Feature image: Unconsciousness: Consciousness by Lavender Chang

Sometimes visual art is not simply visual.

The Singapore Art Museum’s exhibition Sensorium 360° last October was also about the aural, tactile, kinaesthetic, olfactory, and even gustatory.

You could create your own perfume (although they were not meant for application onto human skin), walk through a cage of laser beams, cuddle up to a roomful of (organza) breasts, or navigate a maze with goggles that mess with your perception. After a while, you forget that you are in the art museum and not the science centre.

Unlike a typical exhibition on contemporary art, Sensorium 360° was less about the historical social context of the pieces or technicalities of art-making. It was very simply about how our senses help us, well, make sense of the world, both externally and within. This includes the way in which we associate smells, tastes, touch, and sounds with memories.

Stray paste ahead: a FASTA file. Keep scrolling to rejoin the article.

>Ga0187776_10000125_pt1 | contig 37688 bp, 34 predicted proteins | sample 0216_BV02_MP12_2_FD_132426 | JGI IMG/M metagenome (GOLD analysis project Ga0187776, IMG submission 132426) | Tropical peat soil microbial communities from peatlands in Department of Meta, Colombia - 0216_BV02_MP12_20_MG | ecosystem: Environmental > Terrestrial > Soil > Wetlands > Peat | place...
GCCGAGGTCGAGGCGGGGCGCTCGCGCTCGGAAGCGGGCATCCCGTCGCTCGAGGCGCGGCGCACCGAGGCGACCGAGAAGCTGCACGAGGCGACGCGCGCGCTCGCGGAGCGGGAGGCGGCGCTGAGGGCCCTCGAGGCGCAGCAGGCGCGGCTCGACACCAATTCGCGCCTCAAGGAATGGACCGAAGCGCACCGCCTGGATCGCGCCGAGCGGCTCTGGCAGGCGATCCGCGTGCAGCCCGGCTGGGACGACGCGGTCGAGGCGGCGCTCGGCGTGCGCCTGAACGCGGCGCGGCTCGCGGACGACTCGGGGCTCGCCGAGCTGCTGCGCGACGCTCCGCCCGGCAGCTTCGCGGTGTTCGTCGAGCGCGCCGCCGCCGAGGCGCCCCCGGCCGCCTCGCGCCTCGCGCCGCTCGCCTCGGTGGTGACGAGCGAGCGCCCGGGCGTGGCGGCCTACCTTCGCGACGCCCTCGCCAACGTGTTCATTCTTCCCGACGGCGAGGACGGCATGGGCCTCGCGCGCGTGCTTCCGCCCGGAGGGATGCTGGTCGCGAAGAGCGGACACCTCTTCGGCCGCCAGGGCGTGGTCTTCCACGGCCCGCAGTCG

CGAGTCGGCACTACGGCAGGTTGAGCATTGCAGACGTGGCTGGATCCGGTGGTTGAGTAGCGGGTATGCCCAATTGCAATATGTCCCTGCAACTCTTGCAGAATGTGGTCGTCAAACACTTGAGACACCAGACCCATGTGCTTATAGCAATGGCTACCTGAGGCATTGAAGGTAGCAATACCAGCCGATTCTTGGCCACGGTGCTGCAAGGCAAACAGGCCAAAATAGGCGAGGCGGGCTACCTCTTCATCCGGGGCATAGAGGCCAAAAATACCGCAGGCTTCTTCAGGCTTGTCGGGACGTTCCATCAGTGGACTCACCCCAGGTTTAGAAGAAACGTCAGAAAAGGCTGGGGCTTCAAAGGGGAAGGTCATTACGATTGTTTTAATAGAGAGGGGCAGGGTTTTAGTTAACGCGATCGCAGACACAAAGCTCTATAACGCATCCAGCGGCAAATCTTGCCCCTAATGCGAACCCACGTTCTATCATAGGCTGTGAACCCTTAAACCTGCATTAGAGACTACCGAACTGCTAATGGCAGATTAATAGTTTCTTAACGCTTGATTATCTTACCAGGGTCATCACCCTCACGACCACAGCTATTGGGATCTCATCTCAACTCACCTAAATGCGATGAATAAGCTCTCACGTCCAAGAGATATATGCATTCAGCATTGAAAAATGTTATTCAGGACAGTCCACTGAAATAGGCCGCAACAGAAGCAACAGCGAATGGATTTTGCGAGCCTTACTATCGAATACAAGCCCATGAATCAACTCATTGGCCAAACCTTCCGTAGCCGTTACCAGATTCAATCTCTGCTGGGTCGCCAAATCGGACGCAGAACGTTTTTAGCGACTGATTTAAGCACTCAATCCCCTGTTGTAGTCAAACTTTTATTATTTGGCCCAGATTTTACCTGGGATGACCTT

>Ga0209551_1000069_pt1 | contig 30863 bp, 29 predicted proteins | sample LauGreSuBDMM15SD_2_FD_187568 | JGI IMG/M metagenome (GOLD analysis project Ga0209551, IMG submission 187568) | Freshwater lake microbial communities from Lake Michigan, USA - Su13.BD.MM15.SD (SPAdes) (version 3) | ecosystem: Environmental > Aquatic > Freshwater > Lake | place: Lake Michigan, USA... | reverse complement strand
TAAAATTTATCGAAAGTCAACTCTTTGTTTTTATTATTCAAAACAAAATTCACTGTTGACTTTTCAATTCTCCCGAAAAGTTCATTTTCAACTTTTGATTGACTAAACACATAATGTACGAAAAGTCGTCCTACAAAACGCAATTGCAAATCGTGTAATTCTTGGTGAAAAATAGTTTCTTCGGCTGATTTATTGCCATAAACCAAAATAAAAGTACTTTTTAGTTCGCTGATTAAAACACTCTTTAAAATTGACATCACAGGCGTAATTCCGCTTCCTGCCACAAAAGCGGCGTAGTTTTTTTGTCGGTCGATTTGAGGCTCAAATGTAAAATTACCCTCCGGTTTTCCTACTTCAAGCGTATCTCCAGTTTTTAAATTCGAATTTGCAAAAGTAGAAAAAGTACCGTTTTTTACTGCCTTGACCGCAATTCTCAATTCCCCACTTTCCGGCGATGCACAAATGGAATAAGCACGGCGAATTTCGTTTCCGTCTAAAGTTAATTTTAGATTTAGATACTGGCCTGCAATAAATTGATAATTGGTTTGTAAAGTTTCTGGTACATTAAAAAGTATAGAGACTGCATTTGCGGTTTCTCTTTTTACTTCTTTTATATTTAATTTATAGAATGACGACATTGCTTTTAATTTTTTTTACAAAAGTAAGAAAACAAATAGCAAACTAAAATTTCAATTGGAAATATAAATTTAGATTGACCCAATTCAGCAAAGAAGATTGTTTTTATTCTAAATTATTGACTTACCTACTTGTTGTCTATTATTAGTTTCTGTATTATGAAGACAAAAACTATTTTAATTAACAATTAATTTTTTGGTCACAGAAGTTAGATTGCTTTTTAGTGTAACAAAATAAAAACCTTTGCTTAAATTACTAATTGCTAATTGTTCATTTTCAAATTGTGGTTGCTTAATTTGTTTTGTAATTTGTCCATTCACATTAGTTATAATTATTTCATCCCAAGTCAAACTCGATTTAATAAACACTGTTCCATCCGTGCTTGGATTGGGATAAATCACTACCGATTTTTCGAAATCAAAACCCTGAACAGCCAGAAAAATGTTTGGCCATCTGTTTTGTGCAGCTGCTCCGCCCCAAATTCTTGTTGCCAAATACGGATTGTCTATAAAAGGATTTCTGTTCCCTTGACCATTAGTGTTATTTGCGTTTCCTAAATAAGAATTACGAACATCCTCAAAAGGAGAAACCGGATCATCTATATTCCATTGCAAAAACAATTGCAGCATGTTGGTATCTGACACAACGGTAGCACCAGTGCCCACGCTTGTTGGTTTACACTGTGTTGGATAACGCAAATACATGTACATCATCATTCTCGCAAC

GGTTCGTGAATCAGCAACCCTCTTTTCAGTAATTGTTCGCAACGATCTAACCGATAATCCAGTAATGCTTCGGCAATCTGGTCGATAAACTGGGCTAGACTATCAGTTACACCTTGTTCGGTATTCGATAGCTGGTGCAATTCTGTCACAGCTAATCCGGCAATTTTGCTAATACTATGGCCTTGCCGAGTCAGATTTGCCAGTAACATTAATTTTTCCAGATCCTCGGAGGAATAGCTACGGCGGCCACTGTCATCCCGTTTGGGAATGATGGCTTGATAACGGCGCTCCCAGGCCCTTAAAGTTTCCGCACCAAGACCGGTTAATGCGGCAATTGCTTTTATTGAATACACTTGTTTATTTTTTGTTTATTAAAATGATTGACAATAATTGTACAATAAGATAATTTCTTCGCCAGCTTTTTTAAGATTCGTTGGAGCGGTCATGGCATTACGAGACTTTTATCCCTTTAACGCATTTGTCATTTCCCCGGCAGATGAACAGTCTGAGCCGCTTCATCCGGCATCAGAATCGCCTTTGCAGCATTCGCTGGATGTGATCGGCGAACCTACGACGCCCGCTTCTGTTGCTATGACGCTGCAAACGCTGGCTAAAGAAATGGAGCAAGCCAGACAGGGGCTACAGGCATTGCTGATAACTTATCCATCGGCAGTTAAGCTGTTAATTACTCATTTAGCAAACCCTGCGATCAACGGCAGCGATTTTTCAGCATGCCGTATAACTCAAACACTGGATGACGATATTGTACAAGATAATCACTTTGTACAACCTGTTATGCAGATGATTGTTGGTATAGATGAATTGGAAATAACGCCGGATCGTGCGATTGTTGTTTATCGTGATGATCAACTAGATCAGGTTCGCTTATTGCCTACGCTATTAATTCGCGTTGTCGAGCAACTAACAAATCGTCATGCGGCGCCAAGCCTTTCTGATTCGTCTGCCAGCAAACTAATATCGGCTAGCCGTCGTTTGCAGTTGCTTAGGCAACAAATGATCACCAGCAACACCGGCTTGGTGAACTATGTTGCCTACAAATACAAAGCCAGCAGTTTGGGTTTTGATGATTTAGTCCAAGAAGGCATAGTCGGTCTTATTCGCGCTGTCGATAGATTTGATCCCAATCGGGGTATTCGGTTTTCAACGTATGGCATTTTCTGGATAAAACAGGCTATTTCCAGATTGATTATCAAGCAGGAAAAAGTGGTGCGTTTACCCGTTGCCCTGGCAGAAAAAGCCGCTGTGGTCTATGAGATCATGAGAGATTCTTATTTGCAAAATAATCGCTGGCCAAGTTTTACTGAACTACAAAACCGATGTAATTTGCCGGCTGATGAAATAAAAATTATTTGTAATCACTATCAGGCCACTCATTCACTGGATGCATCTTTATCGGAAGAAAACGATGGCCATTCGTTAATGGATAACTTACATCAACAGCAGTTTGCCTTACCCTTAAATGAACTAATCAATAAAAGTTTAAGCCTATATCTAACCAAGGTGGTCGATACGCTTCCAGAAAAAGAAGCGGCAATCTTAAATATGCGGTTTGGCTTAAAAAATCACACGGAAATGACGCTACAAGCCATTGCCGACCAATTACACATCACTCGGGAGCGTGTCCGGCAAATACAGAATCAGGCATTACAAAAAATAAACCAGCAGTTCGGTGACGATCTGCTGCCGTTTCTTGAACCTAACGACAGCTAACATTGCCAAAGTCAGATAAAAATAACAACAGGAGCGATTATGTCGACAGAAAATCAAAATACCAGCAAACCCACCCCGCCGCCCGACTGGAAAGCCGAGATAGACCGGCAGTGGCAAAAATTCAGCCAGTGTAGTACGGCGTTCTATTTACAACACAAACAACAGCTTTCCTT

It was not just about the science either. The captivating pictures of fast asleep subjects over the course of the night, the multi-coloured bottles of scents, and the chandelier-like installation of crystal glasses all made for aesthetically pleasing displays of artwork.

Some works were about the less commonly identified senses, such as position (propioception), pain (nociception), and time (chronoception), however not all senses were easy to explore. For instance, it was difficult to fully convey the sense of pain without actually inflicting it.

Art can be enjoyed just by engaging the senses, even without the scaffolding of theories and histories.


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